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The home of Skye Terrier, as it is of many modern Terrier Breeds, is in Scotland. More precisely, Skye Terriers originate from the
North-Western Scotland, from the Isle of Skye, the largest of the islands of the Inner-Hebrides. The breed is old, but it was very rare outside its native
island until the middle of the 17th century. According to an old legend, the ancestors of the breed were short-legged, profoundly coated Maltese dogs that
were the only survivors from the disastrous wreck of the Spanish Armada outside the Hebrides in 1588. These dogs met the local terriers on the Isle of Skye,
mixed with them and from this combination started the history of our Heavenly Breed.
Originally, Skye Terriers were working terriers, and the Skye’s profound coat has been its protection in the demanding fields of the Isle,
where these terriers were hunting badgers, foxes and other smaller predators. Since the end of the 17th century, Skye Terrier has mostly been a companion
and pet. This development began when the aristocracy of Britain, including Queen Victoria, had Skye Terriers as pets. Probably also Clydesdale Terriers were
used to give the breed more profound coat and elegance, and eventually also its size increased. The original working terrier has developed to the today’s
Cairn Terrier. While the Cairn Terriers have retained their gamy outlook, the Skye Terrier is more sophisticated, fancy-looking and glamorous dog.
This has also changed the character of these two breeds, and when Cairn Terriers are lively, in the tip of their toes and extremely alert, Skye Terriers
are more calm, noble, but still show the true Terrier spirit when needed.
Today, Skye Terriers still exist and are bred in their native island, and there are several breeders in Scotland as well. In the Great Britain,
The Skye Terrier Club has gathered together all Skye breeders and fanciers in the British Isles, as well as from abroad.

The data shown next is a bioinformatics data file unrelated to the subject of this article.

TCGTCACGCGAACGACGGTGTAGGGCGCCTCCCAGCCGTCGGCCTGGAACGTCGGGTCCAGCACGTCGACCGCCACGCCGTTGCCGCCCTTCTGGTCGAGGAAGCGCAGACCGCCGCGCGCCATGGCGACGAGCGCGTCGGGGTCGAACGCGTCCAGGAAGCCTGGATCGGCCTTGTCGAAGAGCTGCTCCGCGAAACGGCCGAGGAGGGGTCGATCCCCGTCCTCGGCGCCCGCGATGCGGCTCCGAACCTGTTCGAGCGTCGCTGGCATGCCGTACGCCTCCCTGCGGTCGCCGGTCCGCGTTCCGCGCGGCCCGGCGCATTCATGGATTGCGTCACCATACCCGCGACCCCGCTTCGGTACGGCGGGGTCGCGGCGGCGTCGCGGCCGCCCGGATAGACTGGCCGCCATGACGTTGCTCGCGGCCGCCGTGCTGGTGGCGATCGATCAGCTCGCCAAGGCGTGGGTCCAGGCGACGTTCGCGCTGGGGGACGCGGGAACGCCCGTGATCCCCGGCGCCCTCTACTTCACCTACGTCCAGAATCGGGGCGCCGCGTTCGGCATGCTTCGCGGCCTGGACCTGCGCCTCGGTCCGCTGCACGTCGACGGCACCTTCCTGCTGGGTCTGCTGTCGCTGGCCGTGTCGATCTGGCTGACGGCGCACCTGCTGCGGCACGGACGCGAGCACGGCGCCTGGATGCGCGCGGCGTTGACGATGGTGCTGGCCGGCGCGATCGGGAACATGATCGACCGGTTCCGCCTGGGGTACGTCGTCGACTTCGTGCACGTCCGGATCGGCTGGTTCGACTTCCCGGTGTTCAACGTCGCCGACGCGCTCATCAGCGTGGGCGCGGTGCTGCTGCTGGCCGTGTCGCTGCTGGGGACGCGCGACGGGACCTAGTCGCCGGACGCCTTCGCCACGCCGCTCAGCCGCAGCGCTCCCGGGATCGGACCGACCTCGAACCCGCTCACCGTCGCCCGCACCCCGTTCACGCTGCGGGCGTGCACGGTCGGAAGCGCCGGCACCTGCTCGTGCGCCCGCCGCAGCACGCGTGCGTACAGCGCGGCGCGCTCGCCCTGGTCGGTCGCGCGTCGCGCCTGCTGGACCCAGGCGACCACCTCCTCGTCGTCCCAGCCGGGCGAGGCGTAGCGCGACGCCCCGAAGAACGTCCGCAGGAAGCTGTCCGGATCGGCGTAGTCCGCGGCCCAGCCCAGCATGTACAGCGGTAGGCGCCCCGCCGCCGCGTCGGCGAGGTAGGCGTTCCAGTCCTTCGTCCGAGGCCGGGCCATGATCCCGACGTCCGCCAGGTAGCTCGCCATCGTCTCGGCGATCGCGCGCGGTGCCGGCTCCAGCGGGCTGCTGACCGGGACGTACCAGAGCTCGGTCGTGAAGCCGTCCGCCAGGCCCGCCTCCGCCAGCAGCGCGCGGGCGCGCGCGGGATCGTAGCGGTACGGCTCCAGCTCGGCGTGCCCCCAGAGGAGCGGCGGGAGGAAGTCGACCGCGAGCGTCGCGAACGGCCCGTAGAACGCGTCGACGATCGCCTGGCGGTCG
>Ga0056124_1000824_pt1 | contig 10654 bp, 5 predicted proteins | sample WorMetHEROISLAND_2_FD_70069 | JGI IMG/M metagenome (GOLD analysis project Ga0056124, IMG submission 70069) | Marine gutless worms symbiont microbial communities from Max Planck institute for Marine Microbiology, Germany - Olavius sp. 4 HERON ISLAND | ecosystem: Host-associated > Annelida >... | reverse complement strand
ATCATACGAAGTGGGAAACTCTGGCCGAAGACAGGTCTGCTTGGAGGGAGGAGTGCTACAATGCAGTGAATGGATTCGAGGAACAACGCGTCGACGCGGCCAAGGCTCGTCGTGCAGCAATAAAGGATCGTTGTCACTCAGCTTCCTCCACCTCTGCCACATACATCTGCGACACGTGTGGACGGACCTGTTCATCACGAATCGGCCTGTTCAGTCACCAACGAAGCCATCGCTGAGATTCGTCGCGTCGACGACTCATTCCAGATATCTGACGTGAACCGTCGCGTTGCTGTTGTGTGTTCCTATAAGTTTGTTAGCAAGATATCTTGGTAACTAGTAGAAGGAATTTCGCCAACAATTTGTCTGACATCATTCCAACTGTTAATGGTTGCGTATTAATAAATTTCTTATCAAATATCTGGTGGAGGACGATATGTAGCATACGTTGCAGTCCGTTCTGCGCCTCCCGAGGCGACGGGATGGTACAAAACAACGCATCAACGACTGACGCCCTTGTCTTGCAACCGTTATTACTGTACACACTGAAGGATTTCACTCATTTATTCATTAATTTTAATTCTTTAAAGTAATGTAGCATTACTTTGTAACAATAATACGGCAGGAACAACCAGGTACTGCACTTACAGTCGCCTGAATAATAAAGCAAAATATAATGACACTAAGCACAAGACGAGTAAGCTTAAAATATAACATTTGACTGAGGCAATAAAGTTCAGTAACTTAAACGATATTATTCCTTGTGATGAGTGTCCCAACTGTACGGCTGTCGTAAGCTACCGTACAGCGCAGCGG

© Petteri Kitti
Skye Terrier does not belong to the popular breeds in any part of the world. Therefore the overall breed population is quite limited and
the same ancestors near and far are common in pedigrees in Central Europe, Scandinavia, Great Britain, Australia and the United States of America.
Twice during the last century (1900-1999), a representative of our breed has won the Terrier Group at Crufts, the main championship show of The Kennel Club.
The latest occasion was in 1992. Skye Terrier has once been chosen Best in Show at the Westminster Kennel Club Show in the USA, in 1969. The main event
for the FCI countries, the World Show, has seen during the 1990s three different Skye Terriers winning the Terrier Group, and one of these winners was bred
in Finland (Finnsky Oliver).
Finnish Skye Terriers are generally known of their excellent quality. Finnish-bred Skyes have gained champion titles at numerous
FCI World Shows, and in Britain and the USA. At the Westminster Kennel Club Show Finnsky Oliver was the winner of the Terrier Group in 1996,
and in 2000, 2001, 2002 and 2004 the BOB winner at this main event has been Finnish-bred. Finnsky Oliver was twice the winner of the
National Specialty of the STCA and Skye Terrier of the Year of STCA. He has also been the top producing sire in the USA. His son,
Finnsky Xcalibur, won the STCA National Specialty four times. Xcalibur was Skye Terrier of the Year in the USA in 2001 and number four Terrier.
Another top producer, 1997 Skye Terrier of the Year in the USA was of Finnish-British breeding (Mariquita Flashxclusive). His
sire was GB CH Finnsky Teamwork with Mariquita, one of the top producers in the UK. The other GB CHs bred in Finland are Glimmer in
Shadow of Skyeline, Best of Breed at Crufts in 1986, GB CH Finnsky Xit, BOS at Crufts in 2005 and GB&JSY CH Finnsky Future With
Petwalk, Crufts Best of Breed 2007. There are succesful Finnish-bred Skye Terriers in Central Europe and in Australia.